Tuesday, January 3, 2017

Gamma functions and nonarchimedean analysis

Happy New Year!

I view blog writing as a great opportunity to reach out to members of the mathematics community and especially the younger members; so in this sense blog writing is, for me, very similar to writing for Math Reviews. I have enjoyed doing both for many years (and many many years for MR!). Recently I wrote a review for MR on the paper ``Twisted characteristic p zeta functions'' written
by Bruno Angles, Tuan Ngo Dac and Floric Ribeiro Tavares (``MR Number: MR3515815''). I am attaching the review here with the permission of Math Reviews. You can find it, in preprint form, here with the original (with live hyperlinks to papers) on the MR site.

The paper being reviewed makes some demands of the reader. But the devoted reader will be rewarded with an early view of a beautiful new world. Those readers familiar with Drinfeld modules know that they exist in incredible profusion: One starts with a smooth projective, geometrically connected curve X over the finite field F_q with q elements. Then one chooses a fixed closed point \infty of X and defines the algebra A to be the Dedekind domain of functions regular away from \infty; so plays the role of the integers Z in the Drinfeld theory. One instance of such an A is, of course, the ring F_q[\theta] which is, like Z, Euclidean, and indeed most of the work done so far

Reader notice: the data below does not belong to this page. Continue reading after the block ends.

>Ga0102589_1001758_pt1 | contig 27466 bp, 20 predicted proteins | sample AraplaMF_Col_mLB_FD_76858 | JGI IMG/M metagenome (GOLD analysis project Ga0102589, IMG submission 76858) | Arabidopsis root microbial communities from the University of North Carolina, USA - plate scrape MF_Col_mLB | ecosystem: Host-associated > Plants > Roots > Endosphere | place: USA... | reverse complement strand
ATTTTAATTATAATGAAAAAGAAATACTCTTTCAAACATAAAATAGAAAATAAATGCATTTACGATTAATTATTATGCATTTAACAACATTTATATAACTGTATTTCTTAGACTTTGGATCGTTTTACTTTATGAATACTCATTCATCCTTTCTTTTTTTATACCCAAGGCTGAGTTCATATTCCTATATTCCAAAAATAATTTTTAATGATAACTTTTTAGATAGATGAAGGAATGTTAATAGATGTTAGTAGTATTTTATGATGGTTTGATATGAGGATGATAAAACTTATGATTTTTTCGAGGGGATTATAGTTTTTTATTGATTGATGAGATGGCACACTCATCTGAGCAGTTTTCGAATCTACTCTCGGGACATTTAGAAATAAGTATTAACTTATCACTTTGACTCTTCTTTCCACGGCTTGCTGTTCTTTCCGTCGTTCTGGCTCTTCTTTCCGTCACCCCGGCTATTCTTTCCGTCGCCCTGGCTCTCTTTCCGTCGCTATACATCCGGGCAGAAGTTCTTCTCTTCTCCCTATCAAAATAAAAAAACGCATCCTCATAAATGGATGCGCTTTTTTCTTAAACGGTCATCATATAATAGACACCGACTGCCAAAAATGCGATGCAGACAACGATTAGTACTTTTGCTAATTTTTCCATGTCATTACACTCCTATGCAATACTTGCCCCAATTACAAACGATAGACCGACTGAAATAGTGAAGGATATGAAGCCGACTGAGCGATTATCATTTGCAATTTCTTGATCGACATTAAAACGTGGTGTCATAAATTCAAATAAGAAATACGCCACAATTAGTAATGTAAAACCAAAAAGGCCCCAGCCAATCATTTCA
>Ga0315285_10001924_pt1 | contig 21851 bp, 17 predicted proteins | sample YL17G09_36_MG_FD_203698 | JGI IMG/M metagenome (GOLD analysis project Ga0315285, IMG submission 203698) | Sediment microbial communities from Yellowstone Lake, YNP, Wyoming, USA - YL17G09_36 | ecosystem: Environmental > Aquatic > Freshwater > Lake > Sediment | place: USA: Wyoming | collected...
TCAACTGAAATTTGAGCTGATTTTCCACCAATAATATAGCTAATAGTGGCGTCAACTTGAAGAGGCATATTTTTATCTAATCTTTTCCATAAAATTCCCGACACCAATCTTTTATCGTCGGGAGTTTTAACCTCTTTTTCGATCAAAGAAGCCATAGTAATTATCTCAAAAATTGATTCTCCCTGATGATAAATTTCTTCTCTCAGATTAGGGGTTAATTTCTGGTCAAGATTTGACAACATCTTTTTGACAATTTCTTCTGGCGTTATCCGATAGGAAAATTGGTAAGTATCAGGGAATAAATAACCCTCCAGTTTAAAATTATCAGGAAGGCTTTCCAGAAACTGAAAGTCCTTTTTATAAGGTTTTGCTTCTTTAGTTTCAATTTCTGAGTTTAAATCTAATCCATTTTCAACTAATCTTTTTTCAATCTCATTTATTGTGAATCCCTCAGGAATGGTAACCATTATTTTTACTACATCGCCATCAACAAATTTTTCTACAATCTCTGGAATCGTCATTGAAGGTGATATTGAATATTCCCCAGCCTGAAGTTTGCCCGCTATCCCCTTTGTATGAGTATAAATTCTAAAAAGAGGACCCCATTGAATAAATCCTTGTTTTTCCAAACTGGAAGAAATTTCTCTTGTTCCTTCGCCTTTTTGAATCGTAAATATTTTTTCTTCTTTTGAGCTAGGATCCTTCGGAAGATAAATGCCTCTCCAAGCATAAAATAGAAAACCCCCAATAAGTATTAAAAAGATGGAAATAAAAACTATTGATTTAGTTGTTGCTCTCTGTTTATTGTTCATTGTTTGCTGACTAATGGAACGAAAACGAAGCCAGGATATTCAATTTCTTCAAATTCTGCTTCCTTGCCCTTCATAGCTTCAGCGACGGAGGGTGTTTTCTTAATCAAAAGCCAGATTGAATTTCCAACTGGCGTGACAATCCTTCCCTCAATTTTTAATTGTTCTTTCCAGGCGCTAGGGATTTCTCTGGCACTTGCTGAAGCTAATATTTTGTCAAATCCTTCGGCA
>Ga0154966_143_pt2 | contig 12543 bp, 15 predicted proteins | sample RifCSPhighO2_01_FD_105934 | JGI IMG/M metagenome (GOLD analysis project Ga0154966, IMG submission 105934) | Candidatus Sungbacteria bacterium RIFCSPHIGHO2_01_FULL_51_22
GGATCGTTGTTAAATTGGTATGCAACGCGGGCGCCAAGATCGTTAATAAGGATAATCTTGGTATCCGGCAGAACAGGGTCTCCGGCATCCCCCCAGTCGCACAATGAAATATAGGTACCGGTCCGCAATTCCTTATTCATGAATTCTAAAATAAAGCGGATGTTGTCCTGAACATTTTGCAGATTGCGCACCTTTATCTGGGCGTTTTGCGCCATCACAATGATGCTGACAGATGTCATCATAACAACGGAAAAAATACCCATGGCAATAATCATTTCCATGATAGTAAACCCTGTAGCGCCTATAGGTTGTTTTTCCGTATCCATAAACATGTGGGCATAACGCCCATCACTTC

is concentrated on this particular A as it is both easy to work with and very similar to classical arithmetic. However, ultimately, the theory should work for general A just as the theory of Drinfeld modules (and generalizations) does. As general A is very far from factorial, one can imagine that many interesting issues arise (and the paper being reviewed discusses them from an axiomatic viewpoint).

Of course, the theory of the zeta function is intimately connected with the theory of the Gamma function and so one should also expect analogs of Gamma functions to appear in the characteristic p theory with the correct one being given decades ago by Greg Anderson and Dinesh Thakur in the polynomial case. Their function appears firstly as an element of the Tate algebra of functions inconverging on the closed unit disc. One fascinating aspect of the paper being reviewed is that this Tate algebra is replaced by Tate algebras created out of the general rings A (and so lie inside curves of
higher genus as opposed to the affine line). This is the beautiful new world I mentioned above…..

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